After information on 825,000 Delta Airlines customers was exposed and potentially stolen by at least one hacker in 2017, the airline has filed suit against chatbot vendor 7.ai, claiming poor security led to the breach.
Delta also took aim at the vendor for waiting nearly six months to disclose the breach, according to the suit filed in the U.S. District Court for the Southern District of New York. Even then, disclosure was made via LinkedIn, the airline said, rather than directly to Delta as their contract required.
A bad actor likely credit card data as well and names and addresses of the airline’s customers.
“What’s particularly interesting about this situation is that Delta seems to have had contract provisions (“adequate security, including encryption” according to the article) and had its provider sign a GDPR compliance addendum in February 2018 requiring immediate breach notification, five months before notifying Delta about the breach,” said Gary Roboff, Senior Advisor at Shared Assessments. “Delta says its vendor was aware of the breach when it signed that agreement.”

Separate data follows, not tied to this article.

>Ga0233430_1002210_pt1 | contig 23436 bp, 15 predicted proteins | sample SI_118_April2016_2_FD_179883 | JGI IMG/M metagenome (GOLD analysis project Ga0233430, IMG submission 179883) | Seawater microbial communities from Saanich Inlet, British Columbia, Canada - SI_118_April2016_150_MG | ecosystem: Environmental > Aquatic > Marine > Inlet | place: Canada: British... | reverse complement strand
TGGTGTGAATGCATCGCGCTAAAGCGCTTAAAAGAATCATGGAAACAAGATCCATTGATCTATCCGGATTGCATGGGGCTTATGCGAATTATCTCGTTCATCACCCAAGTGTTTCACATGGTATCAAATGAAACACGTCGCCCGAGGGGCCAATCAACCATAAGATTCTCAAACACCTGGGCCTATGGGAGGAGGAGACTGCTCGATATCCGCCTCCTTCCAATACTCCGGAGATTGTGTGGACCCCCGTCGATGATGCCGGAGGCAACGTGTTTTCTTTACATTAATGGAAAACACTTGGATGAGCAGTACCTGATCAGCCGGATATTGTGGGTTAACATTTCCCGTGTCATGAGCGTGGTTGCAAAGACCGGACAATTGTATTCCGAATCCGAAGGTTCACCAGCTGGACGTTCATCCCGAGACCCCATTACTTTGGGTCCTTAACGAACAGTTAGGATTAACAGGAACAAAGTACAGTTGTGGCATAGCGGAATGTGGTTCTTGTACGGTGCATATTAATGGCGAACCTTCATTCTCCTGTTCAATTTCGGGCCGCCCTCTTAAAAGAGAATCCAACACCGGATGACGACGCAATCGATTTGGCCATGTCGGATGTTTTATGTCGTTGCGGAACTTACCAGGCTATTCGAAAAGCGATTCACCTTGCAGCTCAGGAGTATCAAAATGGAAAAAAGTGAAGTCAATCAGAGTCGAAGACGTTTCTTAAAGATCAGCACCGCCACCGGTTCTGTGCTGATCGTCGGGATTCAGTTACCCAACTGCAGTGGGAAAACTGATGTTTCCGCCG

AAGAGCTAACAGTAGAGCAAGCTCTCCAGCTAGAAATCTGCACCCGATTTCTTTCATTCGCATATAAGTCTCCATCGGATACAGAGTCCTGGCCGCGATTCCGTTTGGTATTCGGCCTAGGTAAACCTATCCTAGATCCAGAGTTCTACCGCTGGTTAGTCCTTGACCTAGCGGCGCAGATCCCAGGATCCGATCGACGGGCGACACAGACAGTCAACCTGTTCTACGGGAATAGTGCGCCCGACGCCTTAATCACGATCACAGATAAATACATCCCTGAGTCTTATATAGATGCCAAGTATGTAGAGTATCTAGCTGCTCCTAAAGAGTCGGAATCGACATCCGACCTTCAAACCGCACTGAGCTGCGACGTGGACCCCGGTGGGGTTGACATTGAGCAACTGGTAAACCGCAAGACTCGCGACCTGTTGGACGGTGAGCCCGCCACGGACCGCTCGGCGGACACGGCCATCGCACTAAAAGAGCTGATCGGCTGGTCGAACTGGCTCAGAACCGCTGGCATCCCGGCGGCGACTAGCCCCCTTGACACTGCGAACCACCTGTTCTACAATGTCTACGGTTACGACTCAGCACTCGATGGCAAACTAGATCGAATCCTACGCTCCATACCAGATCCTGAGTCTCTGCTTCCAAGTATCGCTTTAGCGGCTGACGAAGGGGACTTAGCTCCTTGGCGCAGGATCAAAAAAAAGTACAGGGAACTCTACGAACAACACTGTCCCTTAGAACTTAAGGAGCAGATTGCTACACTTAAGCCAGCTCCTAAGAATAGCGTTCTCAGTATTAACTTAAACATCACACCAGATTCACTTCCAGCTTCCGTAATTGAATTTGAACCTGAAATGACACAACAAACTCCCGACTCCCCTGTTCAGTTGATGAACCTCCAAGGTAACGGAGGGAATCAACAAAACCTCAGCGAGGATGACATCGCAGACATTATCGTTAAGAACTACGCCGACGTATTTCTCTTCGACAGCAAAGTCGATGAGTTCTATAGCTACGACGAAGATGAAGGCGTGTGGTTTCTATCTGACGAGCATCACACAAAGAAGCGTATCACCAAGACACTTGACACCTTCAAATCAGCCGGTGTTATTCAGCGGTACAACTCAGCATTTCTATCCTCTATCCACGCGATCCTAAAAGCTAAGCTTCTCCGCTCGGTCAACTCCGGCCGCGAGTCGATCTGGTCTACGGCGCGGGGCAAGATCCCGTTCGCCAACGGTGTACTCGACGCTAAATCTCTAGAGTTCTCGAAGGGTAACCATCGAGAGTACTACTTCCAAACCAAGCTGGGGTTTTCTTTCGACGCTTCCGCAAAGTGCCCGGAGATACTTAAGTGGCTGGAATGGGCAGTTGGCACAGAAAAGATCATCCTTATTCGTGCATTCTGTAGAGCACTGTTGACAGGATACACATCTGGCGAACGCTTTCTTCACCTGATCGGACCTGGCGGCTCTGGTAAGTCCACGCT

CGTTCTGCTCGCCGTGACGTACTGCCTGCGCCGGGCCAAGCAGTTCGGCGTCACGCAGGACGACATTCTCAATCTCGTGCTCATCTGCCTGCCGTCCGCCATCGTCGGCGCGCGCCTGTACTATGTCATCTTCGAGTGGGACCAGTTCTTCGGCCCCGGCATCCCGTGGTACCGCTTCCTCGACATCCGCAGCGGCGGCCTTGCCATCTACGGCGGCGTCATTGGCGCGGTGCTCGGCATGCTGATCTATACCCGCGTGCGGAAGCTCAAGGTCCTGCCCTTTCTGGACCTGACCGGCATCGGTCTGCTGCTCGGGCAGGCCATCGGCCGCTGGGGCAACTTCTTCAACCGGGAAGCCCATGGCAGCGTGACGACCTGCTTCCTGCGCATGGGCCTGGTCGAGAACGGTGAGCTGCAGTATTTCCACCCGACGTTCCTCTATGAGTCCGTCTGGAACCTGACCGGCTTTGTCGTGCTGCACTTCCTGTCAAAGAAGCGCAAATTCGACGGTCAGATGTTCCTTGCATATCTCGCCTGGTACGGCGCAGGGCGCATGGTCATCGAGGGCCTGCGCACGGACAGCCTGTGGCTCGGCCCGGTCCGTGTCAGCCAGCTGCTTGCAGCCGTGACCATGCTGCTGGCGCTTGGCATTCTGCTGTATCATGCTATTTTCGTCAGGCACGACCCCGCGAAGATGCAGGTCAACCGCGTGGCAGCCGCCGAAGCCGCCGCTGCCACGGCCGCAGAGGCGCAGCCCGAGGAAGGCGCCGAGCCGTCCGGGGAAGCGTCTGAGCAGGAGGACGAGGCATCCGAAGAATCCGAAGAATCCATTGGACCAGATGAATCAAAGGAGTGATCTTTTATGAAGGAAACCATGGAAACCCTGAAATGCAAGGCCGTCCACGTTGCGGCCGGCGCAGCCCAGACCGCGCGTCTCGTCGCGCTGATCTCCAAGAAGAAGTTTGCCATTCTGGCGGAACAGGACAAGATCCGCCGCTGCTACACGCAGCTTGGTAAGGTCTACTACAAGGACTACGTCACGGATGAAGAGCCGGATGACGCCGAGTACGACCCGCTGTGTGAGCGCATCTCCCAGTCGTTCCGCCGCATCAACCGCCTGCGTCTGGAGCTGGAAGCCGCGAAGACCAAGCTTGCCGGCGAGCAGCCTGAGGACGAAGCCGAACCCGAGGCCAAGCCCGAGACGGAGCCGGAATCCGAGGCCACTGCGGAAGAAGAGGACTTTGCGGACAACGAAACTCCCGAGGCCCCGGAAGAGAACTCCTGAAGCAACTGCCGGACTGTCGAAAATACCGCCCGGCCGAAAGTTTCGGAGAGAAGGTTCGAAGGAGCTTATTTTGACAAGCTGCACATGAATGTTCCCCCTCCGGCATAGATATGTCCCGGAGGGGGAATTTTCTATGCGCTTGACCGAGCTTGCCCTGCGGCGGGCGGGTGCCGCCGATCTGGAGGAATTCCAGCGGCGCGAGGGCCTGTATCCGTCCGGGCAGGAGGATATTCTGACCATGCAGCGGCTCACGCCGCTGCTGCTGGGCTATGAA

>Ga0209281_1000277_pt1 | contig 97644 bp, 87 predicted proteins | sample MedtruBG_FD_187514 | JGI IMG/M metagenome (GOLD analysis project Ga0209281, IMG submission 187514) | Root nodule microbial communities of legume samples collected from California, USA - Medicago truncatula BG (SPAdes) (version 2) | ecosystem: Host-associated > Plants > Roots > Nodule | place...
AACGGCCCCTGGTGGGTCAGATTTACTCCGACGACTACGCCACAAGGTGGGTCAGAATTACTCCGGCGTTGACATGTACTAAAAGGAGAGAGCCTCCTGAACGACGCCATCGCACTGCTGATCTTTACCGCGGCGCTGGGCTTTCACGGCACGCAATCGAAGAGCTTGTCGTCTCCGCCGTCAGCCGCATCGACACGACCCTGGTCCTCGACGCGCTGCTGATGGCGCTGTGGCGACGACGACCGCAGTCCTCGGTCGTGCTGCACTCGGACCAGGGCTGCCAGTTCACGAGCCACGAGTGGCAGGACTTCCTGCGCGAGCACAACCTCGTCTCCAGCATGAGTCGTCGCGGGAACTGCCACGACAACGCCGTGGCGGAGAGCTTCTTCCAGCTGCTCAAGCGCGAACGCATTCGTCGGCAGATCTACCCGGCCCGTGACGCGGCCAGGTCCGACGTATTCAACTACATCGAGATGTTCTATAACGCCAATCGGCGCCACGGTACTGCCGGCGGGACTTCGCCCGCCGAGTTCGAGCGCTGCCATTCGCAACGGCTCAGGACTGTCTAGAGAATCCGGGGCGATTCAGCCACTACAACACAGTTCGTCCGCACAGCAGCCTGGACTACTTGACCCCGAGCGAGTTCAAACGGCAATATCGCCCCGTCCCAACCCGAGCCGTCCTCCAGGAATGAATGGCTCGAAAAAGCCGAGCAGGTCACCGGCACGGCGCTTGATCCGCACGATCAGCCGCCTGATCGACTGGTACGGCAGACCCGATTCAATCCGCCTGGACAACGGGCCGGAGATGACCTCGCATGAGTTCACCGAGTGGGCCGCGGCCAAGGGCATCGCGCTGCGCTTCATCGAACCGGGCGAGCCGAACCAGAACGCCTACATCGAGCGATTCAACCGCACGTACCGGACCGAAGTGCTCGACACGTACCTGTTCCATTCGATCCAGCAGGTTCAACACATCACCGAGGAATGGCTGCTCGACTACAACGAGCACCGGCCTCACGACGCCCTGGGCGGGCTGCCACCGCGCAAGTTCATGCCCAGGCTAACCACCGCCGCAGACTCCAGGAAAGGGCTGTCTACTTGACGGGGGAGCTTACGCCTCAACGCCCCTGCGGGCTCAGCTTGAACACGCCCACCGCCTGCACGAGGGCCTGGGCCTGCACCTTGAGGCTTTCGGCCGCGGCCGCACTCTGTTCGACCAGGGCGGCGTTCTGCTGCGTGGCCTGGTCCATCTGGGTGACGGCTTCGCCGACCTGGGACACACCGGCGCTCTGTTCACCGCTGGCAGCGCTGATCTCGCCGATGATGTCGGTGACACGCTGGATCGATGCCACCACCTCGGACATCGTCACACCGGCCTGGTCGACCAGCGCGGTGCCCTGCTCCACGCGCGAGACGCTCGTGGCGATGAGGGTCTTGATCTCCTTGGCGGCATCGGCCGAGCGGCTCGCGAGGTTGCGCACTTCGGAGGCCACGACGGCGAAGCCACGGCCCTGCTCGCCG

But the airline’s success with the suit may rest on how specific the contract language is. “If Delta actually used the words ‘adequate security’ instead of defining more precisely what good security hygiene means, that could be a problem,” said Roboff.